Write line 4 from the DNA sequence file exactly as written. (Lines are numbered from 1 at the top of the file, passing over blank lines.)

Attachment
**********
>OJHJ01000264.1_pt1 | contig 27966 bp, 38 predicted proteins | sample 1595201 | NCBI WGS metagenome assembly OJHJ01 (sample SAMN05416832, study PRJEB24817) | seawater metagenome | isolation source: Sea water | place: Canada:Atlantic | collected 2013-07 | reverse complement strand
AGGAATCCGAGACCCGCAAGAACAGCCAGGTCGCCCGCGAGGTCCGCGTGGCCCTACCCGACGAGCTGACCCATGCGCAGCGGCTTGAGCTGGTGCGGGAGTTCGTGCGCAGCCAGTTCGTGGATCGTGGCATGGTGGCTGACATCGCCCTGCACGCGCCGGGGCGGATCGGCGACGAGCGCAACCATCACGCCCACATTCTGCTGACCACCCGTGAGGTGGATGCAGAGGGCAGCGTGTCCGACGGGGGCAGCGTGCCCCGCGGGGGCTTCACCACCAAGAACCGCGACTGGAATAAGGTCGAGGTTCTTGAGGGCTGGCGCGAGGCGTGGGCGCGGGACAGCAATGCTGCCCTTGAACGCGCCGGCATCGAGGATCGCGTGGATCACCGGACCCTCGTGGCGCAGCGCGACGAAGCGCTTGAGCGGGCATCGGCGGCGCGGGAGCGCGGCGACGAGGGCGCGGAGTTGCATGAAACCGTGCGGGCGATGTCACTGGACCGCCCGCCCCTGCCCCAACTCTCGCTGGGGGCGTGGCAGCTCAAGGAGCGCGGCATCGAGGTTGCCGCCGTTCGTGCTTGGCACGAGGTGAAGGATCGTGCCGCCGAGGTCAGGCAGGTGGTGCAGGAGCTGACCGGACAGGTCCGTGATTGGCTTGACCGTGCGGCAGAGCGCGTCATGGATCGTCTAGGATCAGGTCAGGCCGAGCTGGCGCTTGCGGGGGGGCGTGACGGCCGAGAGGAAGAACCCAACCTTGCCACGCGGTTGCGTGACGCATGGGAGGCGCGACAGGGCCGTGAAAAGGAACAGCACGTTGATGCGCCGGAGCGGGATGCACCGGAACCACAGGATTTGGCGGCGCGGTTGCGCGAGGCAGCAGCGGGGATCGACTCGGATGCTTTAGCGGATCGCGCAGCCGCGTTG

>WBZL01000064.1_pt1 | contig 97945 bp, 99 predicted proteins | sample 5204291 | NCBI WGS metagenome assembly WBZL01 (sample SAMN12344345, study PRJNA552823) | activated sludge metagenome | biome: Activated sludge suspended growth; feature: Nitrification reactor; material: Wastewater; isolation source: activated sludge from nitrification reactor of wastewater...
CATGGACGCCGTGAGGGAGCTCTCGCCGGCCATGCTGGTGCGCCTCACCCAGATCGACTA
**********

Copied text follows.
CATGGACGCCGTGAGGGAGCTCTCGCCGGCCATGCTGGTGCGCCTCACCCAGATCGACTA